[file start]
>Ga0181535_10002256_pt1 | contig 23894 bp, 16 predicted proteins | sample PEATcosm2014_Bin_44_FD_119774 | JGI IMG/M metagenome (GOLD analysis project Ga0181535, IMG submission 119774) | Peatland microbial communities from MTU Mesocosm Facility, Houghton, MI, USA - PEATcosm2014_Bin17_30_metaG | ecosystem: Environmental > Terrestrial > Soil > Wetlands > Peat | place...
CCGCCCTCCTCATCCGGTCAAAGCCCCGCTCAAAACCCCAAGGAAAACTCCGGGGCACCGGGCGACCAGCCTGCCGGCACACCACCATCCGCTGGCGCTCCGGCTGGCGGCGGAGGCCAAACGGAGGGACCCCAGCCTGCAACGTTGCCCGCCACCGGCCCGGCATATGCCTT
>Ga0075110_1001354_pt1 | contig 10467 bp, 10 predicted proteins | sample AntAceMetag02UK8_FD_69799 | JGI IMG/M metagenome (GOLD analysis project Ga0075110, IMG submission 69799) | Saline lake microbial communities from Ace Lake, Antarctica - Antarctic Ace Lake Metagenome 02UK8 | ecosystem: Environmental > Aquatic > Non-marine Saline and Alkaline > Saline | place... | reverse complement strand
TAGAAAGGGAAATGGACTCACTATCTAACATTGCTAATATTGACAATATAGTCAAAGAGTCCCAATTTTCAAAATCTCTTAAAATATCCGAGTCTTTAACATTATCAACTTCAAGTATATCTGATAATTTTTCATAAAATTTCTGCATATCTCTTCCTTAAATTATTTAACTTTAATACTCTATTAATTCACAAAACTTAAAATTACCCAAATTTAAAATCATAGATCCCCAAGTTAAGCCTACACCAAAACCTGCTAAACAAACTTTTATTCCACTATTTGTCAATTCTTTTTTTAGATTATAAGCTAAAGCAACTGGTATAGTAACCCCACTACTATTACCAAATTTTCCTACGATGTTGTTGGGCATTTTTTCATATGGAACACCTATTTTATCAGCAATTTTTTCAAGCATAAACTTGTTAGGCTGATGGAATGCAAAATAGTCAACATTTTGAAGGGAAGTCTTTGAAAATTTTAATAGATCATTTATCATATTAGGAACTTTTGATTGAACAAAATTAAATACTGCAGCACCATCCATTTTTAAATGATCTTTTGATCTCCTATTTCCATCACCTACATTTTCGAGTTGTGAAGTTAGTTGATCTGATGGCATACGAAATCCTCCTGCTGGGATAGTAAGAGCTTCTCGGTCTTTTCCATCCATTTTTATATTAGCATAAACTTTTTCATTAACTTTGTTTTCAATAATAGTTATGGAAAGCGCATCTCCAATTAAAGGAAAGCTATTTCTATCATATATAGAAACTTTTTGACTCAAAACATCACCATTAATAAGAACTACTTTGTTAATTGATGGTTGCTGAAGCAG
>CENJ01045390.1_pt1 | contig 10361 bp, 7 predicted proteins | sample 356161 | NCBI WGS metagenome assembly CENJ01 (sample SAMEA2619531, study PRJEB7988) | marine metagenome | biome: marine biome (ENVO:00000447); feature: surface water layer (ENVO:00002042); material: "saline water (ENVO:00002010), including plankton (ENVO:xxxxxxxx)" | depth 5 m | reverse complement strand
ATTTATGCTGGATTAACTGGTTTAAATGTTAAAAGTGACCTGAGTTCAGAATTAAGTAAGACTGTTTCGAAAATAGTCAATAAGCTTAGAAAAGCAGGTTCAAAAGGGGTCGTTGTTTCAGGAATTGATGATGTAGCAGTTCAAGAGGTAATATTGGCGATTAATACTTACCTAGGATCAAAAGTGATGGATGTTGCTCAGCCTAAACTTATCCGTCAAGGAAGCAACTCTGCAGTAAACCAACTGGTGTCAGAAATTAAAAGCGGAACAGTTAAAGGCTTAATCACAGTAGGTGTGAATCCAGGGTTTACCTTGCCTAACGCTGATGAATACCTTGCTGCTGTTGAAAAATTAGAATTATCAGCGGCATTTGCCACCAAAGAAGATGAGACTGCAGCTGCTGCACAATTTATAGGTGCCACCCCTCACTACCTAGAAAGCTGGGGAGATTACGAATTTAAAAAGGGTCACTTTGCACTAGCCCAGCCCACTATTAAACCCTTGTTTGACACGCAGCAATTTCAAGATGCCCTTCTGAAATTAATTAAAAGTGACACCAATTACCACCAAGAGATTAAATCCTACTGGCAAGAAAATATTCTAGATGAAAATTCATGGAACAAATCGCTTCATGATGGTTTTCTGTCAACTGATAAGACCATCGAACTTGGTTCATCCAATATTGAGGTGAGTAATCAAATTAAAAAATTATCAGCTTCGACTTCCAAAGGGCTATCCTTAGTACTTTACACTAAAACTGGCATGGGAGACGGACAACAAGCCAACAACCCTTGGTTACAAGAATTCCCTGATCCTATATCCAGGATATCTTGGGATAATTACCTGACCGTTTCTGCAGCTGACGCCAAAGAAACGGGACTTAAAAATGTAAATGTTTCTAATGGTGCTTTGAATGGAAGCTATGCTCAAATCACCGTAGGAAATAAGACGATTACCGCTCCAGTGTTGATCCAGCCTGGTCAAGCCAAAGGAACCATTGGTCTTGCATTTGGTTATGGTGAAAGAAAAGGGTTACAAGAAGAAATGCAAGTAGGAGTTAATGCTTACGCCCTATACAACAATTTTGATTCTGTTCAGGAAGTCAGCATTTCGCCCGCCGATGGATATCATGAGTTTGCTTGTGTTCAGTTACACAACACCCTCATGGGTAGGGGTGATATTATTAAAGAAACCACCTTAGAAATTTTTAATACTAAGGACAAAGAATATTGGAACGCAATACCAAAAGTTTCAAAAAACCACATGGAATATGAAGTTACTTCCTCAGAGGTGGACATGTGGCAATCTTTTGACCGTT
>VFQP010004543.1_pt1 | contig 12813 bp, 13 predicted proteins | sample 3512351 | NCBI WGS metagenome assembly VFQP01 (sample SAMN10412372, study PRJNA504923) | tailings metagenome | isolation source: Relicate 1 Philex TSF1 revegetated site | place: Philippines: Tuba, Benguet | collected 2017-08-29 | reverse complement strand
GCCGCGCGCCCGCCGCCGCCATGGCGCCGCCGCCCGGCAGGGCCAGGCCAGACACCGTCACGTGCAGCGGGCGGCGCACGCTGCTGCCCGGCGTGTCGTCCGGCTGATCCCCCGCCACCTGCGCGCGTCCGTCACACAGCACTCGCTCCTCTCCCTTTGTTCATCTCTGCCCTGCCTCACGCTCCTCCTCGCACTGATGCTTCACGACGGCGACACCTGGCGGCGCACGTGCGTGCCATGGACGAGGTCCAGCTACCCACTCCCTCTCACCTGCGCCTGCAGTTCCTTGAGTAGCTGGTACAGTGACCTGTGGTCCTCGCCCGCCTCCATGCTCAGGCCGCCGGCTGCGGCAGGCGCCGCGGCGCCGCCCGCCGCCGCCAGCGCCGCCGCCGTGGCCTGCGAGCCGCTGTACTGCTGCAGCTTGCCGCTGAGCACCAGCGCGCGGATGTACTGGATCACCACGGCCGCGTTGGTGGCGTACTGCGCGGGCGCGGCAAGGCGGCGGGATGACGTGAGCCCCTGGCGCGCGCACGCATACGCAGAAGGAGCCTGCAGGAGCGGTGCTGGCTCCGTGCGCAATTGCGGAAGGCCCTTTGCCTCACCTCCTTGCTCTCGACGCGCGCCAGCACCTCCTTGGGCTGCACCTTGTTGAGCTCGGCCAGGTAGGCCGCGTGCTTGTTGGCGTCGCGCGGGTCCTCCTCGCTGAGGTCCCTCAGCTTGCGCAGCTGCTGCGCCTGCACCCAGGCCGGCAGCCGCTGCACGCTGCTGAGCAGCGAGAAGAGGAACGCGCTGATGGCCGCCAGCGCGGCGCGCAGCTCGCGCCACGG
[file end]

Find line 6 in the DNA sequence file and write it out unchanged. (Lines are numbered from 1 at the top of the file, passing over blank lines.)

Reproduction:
ATTTATGCTGGATTAACTGGTTTAAATGTTAAAAGTGACCTGAGTTCAGAATTAAGTAAGACTGTTTCGAAAATAGTCAATAAGCTTAGAAAAGCAGGTTCAAAAGGGGTCGTTGTTTCAGGAATTGATGATGTAGCAGTTCAAGAGGTAATATTGGCGATTAATACTTACCTAGGATCAAAAGTGATGGATGTTGCTCAGCCTAAACTTATCCGTCAAGGAAGCAACTCTGCAGTAAACCAACTGGTGTCAGAAATTAAAAGCGGAACAGTTAAAGGCTTAATCACAGTAGGTGTGAATCCAGGGTTTACCTTGCCTAACGCTGATGAATACCTTGCTGCTGTTGAAAAATTAGAATTATCAGCGGCATTTGCCACCAAAGAAGATGAGACTGCAGCTGCTGCACAATTTATAGGTGCCACCCCTCACTACCTAGAAAGCTGGGGAGATTACGAATTTAAAAAGGGTCACTTTGCACTAGCCCAGCCCACTATTAAACCCTTGTTTGACACGCAGCAATTTCAAGATGCCCTTCTGAAATTAATTAAAAGTGACACCAATTACCACCAAGAGATTAAATCCTACTGGCAAGAAAATATTCTAGATGAAAATTCATGGAACAAATCGCTTCATGATGGTTTTCTGTCAACTGATAAGACCATCGAACTTGGTTCATCCAATATTGAGGTGAGTAATCAAATTAAAAAATTATCAGCTTCGACTTCCAAAGGGCTATCCTTAGTACTTTACACTAAAACTGGCATGGGAGACGGACAACAAGCCAACAACCCTTGGTTACAAGAATTCCCTGATCCTATATCCAGGATATCTTGGGATAATTACCTGACCGTTTCTGCAGCTGACGCCAAAGAAACGGGACTTAAAAATGTAAATGTTTCTAATGGTGCTTTGAATGGAAGCTATGCTCAAATCACCGTAGGAAATAAGACGATTACCGCTCCAGTGTTGATCCAGCCTGGTCAAGCCAAAGGAACCATTGGTCTTGCATTTGGTTATGGTGAAAGAAAAGGGTTACAAGAAGAAATGCAAGTAGGAGTTAATGCTTACGCCCTATACAACAATTTTGATTCTGTTCAGGAAGTCAGCATTTCGCCCGCCGATGGATATCATGAGTTTGCTTGTGTTCAGTTACACAACACCCTCATGGGTAGGGGTGATATTATTAAAGAAACCACCTTAGAAATTTTTAATACTAAGGACAAAGAATATTGGAACGCAATACCAAAAGTTTCAAAAAACCACATGGAATATGAAGTTACTTCCTCAGAGGTGGACATGTGGCAATCTTTTGACCGTT